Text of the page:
Antiquarian and humanist, b. at Augsburg, Oct. 14, 1465; d. Dec. 28, 1547
Peutinger, CONRAD, antiquarian and humanist, b. at Augsburg, October 14, 1465; d. December 28, 1547. As a young man he studied law and belles-lettres at Padua, Bologna, and Florence. At Rome his enthusiasm for antiquity was awakened. Returning to Germany he entered the service of his native city in 1490, receiving the definite appointment of syndic in 1497. To the end of his life he served the city in various capacities and always with distinction. He enjoyed the friend-ship and special confidence of the Emperor Maximilian, who frequently employed him on missions of a diplomatic or literary nature. Through this friend-ship Peutinger obtained for Augsburg valuable privileges, notably in 1506 while he stayed with Maximilian in Vienna and Hungary, where he took a leading part in the negotiations between the emperor and his rebellious Hungarian subjects. In 1512 he acted as intermediary between the emperor and the Republic of Venice. Moreover, through his connections with influential men in Germany, as well as in Italy and France, Peutinger was able to procure for his imperial friend much valuable information concerning current events. He was frequently occupied with furthering the literary and artistic plans of his patron; thus he had much to do with arranging for the designs and woodcuts used in the sumptuous editions of Maximilian‘s poems “Weisskunig” and “Teurdank”. After the death of Maximilian (1519) Peutinger continued to serve under Charles V. He represented his native city at the Diet of Worms (1521). Towards Luther his attitude was at first entirely sympathetic, but he refused to break with the Church, and maintained a conservative attitude which made him an object of distrust to the adherents of the Reformation. At the Diet of Augsburg (1530) he presented the protest in the name of the city against the imperial decree, but when, in 1534, it was proposed to carry out the religious innovations without regard to the desires of the Catholic clergy, Peutinger advised against it, putting his trust in a plenary council to restore the lost Church unity. His advice was not heeded, and so he retired with a pension and henceforth devoted himself almost exclusively to his studies. In 1538 he was made a patrician, and a few days before his death he was ennobled.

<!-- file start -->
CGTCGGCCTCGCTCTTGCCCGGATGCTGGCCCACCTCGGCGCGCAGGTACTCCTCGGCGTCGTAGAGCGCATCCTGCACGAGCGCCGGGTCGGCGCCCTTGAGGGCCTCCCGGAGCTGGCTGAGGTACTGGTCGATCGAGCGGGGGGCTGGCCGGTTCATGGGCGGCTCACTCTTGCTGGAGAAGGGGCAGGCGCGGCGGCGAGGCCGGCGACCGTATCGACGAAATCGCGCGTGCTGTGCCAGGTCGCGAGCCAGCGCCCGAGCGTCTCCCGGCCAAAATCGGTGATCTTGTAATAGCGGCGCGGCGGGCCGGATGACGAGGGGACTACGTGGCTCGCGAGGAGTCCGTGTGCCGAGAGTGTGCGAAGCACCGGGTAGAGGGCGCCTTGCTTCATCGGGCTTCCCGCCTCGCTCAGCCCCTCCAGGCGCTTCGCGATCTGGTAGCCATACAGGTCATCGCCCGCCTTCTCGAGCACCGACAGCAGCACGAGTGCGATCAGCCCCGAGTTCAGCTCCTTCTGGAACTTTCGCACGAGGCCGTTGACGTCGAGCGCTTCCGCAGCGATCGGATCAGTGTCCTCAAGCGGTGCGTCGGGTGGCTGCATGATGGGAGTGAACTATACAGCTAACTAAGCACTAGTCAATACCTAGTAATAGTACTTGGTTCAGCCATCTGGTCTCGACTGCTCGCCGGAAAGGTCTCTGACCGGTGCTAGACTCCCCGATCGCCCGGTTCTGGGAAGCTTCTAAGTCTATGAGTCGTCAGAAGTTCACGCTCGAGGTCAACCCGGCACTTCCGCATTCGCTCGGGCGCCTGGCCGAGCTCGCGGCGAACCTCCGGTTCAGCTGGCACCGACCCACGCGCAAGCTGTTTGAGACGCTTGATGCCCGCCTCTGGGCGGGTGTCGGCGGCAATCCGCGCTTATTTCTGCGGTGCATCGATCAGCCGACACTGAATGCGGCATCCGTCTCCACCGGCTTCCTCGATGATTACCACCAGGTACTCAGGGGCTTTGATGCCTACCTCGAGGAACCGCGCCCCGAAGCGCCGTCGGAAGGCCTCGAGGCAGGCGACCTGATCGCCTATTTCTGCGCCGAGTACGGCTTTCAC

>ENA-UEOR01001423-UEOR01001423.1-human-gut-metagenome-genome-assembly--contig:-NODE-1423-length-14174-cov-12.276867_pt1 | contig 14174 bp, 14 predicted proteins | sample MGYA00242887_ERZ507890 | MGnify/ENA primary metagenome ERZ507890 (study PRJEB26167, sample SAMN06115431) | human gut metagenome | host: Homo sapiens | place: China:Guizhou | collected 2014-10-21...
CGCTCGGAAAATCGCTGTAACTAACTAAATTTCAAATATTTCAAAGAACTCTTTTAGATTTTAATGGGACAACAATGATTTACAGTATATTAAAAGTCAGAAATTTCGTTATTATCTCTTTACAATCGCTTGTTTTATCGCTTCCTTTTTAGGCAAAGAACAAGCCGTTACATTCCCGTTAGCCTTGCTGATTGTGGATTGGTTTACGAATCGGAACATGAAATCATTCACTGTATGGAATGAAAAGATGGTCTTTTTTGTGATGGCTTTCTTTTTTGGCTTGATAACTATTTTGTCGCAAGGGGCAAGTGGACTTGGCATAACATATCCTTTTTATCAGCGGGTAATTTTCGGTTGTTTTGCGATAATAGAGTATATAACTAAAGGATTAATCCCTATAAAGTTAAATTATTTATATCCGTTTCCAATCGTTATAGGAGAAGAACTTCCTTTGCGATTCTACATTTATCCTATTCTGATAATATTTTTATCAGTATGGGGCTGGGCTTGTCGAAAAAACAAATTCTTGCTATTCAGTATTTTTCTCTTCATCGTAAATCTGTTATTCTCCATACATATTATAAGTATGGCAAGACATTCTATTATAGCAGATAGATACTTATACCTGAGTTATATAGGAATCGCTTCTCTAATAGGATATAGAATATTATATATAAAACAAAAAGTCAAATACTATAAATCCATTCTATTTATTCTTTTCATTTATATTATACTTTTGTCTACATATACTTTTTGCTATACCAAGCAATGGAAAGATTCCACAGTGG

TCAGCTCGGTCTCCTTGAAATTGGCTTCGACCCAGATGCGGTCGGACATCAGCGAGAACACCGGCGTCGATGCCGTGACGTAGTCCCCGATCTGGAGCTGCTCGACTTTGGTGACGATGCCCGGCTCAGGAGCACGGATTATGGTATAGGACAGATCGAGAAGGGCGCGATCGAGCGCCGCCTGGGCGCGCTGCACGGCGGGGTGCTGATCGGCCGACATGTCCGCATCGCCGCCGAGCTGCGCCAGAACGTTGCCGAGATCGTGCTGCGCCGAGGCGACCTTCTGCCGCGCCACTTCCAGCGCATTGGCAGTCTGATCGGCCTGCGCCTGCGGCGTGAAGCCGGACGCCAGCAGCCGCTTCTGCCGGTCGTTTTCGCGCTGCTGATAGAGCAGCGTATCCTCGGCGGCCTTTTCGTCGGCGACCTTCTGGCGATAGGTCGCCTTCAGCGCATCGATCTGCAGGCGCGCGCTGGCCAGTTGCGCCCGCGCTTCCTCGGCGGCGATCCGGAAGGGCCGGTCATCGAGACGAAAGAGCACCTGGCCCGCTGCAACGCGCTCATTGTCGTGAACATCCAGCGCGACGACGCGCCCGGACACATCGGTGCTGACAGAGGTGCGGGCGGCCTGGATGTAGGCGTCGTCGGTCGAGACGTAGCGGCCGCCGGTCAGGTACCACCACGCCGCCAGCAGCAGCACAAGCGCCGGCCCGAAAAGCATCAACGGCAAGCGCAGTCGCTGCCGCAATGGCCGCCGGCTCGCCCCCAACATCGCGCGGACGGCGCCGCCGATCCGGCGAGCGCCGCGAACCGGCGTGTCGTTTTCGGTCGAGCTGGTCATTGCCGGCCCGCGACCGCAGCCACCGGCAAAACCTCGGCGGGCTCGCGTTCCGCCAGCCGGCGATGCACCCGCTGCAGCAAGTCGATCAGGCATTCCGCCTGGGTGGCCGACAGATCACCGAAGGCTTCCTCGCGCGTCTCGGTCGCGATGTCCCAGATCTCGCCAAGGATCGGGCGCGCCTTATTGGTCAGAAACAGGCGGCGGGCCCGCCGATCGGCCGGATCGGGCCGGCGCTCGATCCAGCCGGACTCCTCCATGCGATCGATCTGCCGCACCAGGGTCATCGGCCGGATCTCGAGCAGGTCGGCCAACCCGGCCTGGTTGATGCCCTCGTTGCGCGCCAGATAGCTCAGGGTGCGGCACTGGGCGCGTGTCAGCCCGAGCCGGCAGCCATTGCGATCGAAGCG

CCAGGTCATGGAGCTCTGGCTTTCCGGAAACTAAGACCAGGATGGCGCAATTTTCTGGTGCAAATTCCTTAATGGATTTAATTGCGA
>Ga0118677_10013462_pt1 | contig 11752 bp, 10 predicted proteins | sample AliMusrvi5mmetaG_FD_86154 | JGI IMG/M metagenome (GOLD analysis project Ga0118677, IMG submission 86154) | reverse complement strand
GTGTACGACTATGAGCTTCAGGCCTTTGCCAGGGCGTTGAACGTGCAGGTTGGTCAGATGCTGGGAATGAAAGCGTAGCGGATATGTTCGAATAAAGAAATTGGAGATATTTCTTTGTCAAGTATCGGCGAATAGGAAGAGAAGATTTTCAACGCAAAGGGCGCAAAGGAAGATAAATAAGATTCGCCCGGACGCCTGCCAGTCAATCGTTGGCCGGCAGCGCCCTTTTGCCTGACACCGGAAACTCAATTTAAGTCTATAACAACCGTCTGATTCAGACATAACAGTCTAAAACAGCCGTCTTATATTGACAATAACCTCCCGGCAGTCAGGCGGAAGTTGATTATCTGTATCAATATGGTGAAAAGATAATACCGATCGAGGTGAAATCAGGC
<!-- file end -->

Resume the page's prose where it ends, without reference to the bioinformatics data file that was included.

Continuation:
Of his literary work only a part has been published. In Augsburg he had collected a rich store of ancient Roman inscriptions, the historical value of which he had learned to realize while a student in Italy. At the suggestion of Maximilian these were published in 1505 under the title “Romance vetustatis fragmenta in Augusta Vindelicorum et ejus dicecesi” (2nded., 1520, Mainz). In the “Sermones convivales de finibus Germanise contra Gallos”, which goes under Peutinger’s name, the ancient boundaries of Gaul and Germany are discussed. Peutinger also published many important sources for German history, among them the history of the Goths by Jordanes, that of the Langobards by Paulus Diaconus, and the “Chronicon Urspergense” (see Konrad of Lichtenau), all of which appeared in 1515. The famous “Tabula Peutingeriana”, a thirteenth-century copy of an old Roman map of the military roads of the empire, is not properly called after Peutinger, to whom it was bequeathed by its discoverer, Conrad Celtes. Peutinger intended to publish it, but died before he could carry out his plan. Peutinger’s magnificent collection of MSS., coins, and inscriptions remained in his family until 1714, when the last descendant, Ignace Peutinger, bequeathed it to the Jesuits of Augsburg. After the suppression of the order, part of it went to the town library, and part to Vienna.
ARTHUR F. J. REMY